Personal Development Planning Margaret Harrison Associate Dean of Academic Frameworks.
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Personal Development Planning Margaret Harrison Associate Dean of Academic Frameworks
PDP an up-date From 2005/06 onwards all students on taught courses in UK HEIs are expected to participate in PDP PDP is one half of Progress File, the other half is a Transcript which is a formal record of student academic learning. A Transcript is part of a Diploma Supplement. More recently the proposed Higher Education Achievement Report (HEAR) as one document would cover PDP, a Transcript and Diploma Supplement. PDP gives a student the opportunity to monitor, review and action plan their personal development PDP an up-date University PDP policy How the University implements PDP in Departments
Note the strong link between PDP and employability. PDP can help students to: plan, record and reflect upon their experiences in a way that develops their employment related skills and self-awareness; understand how their transferable skills might be applied in new settings; make realistic and suitable career plans based upon their heightened self-knowledge; demonstrate both their employment potential and their ability to manage their future professional development to employers HEA: http://www.heacademy.ac.uk/867.htmhttp://www.heacademy.ac.uk/867.htm HEA via the CRA/QAA forum has a wealth of information/ resources on PDP.
PDP is a Process and Practice When outlining to students the reasons to get involved with PDP Croot and Gedye (2006:175) state: ‘PDP can help you improve your academic performance, enhance your employability and make the most of your university experience in general.’ Clegg and Bradley (2006) have identified three models of PDP: Professional: emphasis on CPD (Education and Health) Employment: emphasis on generic transferable skills (Sport and Leisure) Academic: emphasis on subject specific skills and metacognition (Humanities and Social Sciences) One can have a mix of the three models. We may wish to relate this to University PDP policy and delivery.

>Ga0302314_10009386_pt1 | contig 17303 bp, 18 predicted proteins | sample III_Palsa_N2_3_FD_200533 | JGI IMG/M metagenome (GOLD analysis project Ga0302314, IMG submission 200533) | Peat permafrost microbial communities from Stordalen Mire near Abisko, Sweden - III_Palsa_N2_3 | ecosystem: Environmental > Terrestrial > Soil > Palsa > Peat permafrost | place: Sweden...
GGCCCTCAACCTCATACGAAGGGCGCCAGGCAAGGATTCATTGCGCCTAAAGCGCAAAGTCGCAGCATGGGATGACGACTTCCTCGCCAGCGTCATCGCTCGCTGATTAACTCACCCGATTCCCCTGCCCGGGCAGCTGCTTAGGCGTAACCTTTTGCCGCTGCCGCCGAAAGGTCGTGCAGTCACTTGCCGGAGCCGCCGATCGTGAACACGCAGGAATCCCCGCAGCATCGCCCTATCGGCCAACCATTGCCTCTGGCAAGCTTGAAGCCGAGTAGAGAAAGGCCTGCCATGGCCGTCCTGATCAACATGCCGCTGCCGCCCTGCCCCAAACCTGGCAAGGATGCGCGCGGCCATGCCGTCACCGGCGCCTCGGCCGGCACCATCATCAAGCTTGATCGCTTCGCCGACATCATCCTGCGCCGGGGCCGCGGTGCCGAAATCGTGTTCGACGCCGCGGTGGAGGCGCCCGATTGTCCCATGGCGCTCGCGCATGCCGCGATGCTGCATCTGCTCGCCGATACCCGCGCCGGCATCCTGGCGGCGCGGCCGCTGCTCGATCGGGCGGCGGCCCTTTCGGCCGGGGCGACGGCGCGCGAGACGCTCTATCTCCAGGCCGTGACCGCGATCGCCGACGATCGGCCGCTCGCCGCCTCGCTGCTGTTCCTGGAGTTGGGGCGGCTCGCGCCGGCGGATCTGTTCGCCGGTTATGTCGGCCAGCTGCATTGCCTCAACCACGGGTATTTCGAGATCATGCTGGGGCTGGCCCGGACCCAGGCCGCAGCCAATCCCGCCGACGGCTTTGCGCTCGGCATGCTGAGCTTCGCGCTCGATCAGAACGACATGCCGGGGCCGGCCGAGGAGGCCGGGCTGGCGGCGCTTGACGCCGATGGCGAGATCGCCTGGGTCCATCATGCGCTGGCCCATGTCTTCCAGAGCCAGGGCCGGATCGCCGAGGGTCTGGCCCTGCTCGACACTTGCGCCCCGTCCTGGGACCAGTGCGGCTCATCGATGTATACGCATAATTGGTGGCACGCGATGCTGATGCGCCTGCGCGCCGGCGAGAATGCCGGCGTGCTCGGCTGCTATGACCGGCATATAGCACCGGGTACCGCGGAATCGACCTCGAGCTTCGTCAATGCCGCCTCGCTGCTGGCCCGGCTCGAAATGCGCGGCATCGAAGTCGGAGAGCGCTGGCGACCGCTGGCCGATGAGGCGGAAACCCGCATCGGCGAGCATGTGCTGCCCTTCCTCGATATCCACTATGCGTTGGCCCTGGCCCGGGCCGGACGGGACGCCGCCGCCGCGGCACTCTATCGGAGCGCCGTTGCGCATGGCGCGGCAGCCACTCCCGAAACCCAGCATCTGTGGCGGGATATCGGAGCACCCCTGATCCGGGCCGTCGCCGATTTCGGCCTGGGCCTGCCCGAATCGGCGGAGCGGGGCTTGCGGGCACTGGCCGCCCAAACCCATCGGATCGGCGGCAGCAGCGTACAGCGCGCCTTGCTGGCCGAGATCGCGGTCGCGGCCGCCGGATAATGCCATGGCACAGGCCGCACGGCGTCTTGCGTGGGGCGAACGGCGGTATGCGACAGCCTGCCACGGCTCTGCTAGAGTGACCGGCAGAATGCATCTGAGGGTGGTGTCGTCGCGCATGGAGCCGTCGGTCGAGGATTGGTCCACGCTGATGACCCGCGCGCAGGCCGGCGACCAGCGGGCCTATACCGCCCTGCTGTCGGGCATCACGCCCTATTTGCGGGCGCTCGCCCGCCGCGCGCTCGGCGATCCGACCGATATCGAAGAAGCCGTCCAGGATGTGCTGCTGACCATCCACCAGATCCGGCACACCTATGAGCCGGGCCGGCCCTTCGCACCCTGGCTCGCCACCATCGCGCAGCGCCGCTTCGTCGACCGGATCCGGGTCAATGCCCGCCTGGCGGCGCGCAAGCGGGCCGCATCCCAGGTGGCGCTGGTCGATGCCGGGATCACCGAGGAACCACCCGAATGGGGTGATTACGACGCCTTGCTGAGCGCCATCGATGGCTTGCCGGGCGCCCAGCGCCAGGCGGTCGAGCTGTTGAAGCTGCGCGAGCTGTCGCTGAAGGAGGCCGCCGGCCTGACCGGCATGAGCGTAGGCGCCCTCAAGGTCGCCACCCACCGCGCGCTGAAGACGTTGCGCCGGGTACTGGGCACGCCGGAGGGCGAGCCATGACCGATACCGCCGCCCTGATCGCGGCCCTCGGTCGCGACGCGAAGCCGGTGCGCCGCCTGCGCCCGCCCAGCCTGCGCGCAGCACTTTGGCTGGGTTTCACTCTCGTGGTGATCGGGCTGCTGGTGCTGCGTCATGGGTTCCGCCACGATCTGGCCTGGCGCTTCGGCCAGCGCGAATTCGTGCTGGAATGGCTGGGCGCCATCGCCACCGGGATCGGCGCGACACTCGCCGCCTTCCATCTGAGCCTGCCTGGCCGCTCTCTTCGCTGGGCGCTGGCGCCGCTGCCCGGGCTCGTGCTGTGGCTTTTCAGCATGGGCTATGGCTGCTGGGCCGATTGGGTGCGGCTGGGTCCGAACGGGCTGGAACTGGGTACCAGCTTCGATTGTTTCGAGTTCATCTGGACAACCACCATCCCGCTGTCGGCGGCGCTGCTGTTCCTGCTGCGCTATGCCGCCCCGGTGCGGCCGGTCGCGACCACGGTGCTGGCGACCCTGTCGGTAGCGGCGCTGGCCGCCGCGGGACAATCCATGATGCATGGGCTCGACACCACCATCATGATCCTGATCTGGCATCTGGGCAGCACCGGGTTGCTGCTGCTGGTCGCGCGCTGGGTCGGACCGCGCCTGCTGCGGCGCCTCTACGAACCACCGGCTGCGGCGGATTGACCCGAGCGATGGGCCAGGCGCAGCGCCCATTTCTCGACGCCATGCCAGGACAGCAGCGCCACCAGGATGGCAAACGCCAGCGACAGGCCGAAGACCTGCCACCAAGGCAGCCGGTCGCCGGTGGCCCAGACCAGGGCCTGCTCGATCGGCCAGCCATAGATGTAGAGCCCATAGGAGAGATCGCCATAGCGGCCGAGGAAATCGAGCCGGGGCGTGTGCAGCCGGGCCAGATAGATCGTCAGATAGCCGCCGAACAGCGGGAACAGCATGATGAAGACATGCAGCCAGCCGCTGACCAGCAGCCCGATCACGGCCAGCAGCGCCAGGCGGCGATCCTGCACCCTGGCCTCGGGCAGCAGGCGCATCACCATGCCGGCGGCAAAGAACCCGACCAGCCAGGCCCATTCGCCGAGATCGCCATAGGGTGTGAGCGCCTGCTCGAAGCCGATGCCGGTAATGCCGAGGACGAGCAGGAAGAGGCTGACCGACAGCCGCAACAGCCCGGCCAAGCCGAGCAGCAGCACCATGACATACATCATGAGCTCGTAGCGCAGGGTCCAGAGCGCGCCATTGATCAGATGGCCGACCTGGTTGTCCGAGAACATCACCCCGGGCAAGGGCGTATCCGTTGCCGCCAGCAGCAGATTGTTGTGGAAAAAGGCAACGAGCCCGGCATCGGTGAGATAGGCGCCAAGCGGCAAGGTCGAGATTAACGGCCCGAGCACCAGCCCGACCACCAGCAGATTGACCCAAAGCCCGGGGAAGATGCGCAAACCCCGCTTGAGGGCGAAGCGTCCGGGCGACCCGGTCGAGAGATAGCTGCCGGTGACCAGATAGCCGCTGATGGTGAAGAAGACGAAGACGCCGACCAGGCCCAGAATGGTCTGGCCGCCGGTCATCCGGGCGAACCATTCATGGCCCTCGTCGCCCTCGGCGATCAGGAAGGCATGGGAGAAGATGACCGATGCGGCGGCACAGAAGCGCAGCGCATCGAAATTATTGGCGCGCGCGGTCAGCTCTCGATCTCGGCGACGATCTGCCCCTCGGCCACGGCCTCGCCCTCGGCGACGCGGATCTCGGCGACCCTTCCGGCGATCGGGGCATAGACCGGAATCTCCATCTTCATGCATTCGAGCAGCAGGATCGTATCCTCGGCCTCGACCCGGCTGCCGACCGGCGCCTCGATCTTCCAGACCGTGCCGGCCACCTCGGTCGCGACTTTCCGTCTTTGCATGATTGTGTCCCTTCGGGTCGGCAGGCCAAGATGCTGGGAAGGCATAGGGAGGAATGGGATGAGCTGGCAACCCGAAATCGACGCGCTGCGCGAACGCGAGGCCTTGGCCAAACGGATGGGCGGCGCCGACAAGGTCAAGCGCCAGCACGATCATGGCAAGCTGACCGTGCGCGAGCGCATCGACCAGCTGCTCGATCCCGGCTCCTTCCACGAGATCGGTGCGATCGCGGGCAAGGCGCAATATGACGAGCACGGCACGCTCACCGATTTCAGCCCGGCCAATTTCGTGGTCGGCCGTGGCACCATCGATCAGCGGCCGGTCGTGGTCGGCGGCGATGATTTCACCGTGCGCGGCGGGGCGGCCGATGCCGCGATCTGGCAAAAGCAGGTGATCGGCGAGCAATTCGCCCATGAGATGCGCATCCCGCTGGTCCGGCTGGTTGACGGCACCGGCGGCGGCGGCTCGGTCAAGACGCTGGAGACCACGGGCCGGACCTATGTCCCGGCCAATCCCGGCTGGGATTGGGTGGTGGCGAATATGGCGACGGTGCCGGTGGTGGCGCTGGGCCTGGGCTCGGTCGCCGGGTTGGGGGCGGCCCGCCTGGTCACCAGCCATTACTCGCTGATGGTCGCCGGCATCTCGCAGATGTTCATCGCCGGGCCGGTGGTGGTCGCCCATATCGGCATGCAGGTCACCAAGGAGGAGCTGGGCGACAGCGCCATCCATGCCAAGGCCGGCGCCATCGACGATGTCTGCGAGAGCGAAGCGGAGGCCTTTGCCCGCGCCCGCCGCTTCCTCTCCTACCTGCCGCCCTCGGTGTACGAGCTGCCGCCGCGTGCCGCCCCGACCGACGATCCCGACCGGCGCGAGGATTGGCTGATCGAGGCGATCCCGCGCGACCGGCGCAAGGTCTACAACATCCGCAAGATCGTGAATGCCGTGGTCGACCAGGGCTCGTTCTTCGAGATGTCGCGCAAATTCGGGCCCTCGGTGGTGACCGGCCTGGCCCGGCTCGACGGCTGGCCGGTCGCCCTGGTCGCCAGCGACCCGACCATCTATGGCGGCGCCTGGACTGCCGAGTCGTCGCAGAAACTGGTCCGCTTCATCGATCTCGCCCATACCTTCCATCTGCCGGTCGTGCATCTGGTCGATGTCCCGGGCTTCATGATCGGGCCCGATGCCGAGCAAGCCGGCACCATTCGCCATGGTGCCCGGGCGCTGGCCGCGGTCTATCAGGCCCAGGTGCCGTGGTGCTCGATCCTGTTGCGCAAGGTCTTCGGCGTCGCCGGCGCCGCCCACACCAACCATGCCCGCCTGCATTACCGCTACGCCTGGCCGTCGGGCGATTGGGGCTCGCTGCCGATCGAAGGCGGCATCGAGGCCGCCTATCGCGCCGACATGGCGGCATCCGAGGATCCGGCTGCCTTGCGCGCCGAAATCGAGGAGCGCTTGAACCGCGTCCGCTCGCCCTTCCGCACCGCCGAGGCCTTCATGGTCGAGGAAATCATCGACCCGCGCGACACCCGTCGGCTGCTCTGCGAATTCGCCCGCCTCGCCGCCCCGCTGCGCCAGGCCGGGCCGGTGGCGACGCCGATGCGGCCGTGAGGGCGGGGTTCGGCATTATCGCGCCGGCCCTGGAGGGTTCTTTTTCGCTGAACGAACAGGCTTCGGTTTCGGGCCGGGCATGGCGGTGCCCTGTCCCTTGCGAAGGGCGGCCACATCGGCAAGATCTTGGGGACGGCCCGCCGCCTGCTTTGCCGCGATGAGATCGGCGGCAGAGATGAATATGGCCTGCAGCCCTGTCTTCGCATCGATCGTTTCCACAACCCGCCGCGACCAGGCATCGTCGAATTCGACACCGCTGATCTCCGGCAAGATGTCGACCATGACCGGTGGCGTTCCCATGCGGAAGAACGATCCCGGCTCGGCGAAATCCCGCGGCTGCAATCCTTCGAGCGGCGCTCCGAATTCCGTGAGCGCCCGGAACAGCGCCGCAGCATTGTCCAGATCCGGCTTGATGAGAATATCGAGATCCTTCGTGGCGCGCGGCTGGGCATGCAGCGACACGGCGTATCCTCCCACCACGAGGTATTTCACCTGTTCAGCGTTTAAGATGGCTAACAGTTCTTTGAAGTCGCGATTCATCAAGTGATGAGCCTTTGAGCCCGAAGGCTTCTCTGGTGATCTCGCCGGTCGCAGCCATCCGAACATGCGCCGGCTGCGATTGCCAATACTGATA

Entwistle and Peterson (2004) have analysed PDP in relation to a student’s move from surface to deep levels of processing/learning. Despite the emphasis on process and practice many people still stress PDP as a product – why is this? When reviewing University PDP policy we need to consider: Is our current policy fit for purpose? Do we need to make any changes to the policy?
University PDP Policy Personal Development Planning is an integral and a required element of all undergraduate and postgraduate programmes: integral in that PDP is, wherever possible, delivered and assessed in the context of subject-specific study, in order to maximise the benefits in terms of academic and personal skill development and employability, and to make students see as relevant; required in that all students are introduced to PDP, and are normally assessed on PDP-related tasks (dependent on course and level of study), at the start of their programme of study. All students are expected to engage with further PDP- related activities throughout their programme of study, and are given guidance in doing so.